Isn’t the phrase “store-bought” kind of funny when you think about it? Maybe I should have said mending “factory-made” socks? Maybe not, that sounds weird too. Fixing “non-me-made” socks … never mind!
Anyway, I get a little depressed any time our society expects me to get rid of something which is mostly perfectly good, but has one flaw/broken part/hole/mold on just one corner. Although I do accept that there’s a point at which socks are well and truly worn out and need to go, what happens to most of mine is that they develop one or two really worn places somewhere around the heel first, while the rest of the sock fabric still seems totally intact.
The really tiny gauge which commercial socks (I might like that phrase best so far) are knit in makes it hard to darn them in the traditional needle-and-yarn ways. I’ve been experimenting with patching them, using compatible knit fabrics, and it’s been working well. Experimenting over some time now, so please forgive the different lighting in the photos, I’ve been documenting the socks as I fix them.
As most of you reading probably already know, I love the idea of “visible mending”, of showing the world that I fixed something and I’m using it.
So, should you have the audacity to mend a store-bought sock, here are some things I’ve worked out:
• The fabric for the patches should be similar to the socks: knitted (stretchy) and fairly sturdy. I’ve been using wool knit fabric swatches, scraps from making these leggings, and parts of other socks. Although I’ve been seeking out wool patches, I think cotton knits would work too, as long as they are fairly thick/tough. Check that the care requirements for the patch fabric work with how you wash your socks (I usually machine wash & line dry mine, occasionally they go through the dryer, and the wool patches have worked fine for me).
• It’s totally possible to mend shorter socks with a sewing machine, any time that you can scrunch the rest of the sock out of the way (kind of as if you are turning it inside out), so that just the layers you want are under the foot of the machine. I used an overlock stitch for maximum stretchiness & sturdiness. As with any knit project, you may need to experiment a bit to figure out which stitch and settings work best. Expect to do a lot of lifting the foot with the needle down and repositioning things while sewing on the patches. You can cut down on that somewhat by basting the patches on first (takes about 30 seconds).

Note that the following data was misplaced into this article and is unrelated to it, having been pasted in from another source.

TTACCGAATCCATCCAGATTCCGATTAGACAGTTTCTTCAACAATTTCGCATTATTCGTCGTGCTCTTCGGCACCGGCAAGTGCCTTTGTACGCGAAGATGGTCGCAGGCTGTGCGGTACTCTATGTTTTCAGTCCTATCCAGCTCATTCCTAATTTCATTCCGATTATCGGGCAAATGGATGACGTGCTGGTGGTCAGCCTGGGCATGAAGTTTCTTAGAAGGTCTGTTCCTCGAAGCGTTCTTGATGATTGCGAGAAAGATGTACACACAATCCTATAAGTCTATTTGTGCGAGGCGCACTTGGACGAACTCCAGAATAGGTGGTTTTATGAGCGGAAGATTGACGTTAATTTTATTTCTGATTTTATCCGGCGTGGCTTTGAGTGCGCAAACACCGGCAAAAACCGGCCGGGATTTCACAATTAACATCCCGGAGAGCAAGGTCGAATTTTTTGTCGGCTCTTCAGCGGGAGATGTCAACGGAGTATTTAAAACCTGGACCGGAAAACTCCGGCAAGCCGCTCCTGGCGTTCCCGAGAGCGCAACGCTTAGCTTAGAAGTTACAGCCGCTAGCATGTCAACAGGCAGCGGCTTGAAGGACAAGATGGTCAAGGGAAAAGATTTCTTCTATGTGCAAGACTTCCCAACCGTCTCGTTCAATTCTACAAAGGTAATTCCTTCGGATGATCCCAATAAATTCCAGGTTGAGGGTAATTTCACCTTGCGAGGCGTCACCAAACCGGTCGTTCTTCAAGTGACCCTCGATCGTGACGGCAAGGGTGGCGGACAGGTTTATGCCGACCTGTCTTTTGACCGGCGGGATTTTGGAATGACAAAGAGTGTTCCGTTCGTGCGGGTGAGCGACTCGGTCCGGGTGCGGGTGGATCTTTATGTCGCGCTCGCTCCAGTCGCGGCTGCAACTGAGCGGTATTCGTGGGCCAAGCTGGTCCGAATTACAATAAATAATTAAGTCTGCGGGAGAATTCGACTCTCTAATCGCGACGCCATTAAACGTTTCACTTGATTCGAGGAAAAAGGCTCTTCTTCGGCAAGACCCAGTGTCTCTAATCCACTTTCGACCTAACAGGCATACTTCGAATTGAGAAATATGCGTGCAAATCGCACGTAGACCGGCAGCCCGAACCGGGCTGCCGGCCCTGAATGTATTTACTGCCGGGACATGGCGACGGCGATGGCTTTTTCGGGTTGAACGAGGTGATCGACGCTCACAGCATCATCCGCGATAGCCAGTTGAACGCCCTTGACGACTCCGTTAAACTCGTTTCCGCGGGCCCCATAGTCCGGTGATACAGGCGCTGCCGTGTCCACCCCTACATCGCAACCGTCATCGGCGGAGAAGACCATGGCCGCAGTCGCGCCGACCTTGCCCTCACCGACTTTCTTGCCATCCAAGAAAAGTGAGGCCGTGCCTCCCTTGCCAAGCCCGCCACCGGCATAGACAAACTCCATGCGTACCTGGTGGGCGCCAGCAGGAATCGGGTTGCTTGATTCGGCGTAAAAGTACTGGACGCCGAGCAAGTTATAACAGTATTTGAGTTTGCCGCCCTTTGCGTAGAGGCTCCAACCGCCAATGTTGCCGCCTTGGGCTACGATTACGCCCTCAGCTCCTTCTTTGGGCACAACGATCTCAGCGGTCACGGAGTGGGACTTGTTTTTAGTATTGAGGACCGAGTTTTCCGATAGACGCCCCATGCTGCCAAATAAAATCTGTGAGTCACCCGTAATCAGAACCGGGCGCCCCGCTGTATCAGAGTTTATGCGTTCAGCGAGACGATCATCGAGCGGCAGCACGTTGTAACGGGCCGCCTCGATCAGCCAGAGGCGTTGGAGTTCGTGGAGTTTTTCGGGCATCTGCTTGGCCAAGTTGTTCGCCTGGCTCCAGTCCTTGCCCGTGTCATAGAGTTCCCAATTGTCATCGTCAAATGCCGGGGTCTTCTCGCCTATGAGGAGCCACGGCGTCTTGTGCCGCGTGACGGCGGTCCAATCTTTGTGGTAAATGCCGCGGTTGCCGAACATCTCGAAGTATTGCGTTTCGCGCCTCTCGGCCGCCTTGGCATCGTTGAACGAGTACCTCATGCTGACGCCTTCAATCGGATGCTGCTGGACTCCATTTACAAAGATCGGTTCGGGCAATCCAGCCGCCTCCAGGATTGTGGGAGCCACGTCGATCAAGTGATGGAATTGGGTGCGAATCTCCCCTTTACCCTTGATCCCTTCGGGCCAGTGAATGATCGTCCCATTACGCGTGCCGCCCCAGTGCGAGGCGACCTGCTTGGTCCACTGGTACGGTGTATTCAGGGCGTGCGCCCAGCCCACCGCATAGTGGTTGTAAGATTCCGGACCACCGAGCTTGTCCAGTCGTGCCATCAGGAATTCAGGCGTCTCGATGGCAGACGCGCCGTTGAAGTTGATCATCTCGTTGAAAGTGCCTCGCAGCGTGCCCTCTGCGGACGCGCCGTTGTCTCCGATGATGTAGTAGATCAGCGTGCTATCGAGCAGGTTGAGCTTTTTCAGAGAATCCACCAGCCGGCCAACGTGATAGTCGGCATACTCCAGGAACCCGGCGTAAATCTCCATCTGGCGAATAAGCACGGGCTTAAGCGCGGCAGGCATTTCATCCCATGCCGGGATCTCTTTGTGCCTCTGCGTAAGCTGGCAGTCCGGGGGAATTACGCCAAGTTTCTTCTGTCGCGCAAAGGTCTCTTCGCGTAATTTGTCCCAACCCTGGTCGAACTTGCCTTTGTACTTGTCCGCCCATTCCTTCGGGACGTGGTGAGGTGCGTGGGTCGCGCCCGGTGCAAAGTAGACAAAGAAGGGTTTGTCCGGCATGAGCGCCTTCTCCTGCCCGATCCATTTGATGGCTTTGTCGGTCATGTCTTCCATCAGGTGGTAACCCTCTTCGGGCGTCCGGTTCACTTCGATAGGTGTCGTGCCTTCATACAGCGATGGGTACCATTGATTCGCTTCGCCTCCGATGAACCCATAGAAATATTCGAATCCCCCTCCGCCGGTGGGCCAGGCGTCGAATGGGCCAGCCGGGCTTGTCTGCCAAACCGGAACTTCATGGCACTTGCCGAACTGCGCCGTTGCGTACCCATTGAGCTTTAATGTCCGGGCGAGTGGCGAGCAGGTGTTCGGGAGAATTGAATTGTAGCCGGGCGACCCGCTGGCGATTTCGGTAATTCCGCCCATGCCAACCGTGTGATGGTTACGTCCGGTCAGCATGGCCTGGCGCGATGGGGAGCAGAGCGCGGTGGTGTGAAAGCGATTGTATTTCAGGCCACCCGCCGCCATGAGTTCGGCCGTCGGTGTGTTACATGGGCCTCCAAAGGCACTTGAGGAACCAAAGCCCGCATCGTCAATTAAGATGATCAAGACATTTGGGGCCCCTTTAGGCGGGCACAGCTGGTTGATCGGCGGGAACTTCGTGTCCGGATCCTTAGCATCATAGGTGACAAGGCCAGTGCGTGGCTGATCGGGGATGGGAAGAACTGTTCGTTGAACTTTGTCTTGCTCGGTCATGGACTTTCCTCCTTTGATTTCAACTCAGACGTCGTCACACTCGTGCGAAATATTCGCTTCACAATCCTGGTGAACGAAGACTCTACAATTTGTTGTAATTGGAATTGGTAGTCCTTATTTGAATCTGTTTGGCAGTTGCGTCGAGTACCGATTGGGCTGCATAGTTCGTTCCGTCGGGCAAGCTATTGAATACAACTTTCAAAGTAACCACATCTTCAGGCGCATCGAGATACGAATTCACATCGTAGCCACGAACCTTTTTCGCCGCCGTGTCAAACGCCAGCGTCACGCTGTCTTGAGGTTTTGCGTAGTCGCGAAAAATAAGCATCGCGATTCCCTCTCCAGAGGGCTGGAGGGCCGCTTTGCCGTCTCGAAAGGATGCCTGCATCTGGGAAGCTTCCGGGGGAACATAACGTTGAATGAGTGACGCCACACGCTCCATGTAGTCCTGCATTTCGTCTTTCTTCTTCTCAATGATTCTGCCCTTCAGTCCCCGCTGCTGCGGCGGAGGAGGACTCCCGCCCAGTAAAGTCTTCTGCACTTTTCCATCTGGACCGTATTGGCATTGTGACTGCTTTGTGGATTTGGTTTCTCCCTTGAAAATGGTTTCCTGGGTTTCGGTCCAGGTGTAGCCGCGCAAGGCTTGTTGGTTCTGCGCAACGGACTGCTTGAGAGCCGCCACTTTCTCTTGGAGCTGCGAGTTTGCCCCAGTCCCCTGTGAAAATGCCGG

• When the patch is done, I finish by getting all the thread ends to the inside, and burying them before trimming, using a hand sewing needle. You can also trim the edges of the patch outside the stitching if they come out funky looking.
• For heels and toes of knee socks, and any time I can’t easily get the part of the sock I want under the machine, I find it just as easy to sew the patches on by hand. (I like hand sewing, and I don’t like fighting with my machine.) I’ve been using a catch stitch (explained in more detail here) around the edges, sewing through both the patch and the sock when possible. An old-fashioned darning egg (or improvise with a small block of wood etc.) inside the sock is so useful here that it’s almost essential, making things much easier by assuring that you only sew through the layers you want.
• For either method, cut the patch definitely bigger than the worn place/hole, otherwise it will quickly wear right along the edge of the patch.
• For cuffs, you can use a scrap of ribbing to cover worn places and/or make a new cuff. Make sure the ribbing is long enough to stretch around the widest part of the leg which the sock will go around. Mark and sew the ribbing together, then stretch it evenly around the sock. I find it’s easier to sew two seams, one on the inside and the again around the outside edge of the ribbing, than to try to catch both edges perfectly in one seam.
• Both my hand- and machine-sewn patches have worn well, adding a year or more to sock life, and lasting until the rest of the sock fabric gives up the ghost.
The socks below I didn’t even mean to fix, but they ended up being some of my favorites. They’re the ones I wear in the summer when we’re setting up the booth. I was going to buy new ones, but in the end I couldn’t bring myself to spend real money on new socks for such a humble purpose, and I knew cheap socks would wear out super quick under those conditions.
The new short length is perfect for when it’s hot but I still have to wear shoes, and I love seeing my little mended socks during what can be a stressful situation.
Finally, just in case you’re thinking that I have a magical house where socks are fixed as soon as they develop holes, let me tell you, it ain’t so. I’ll admit that I tend to let them pile up until my sock drawer is looking sparse, and I’d forgotten about the very existence of some of these by the time I got around to mending them … when I start to run out of socks that don’t need fixing, then I settle down and do one or two pairs a day until they’re all fixed.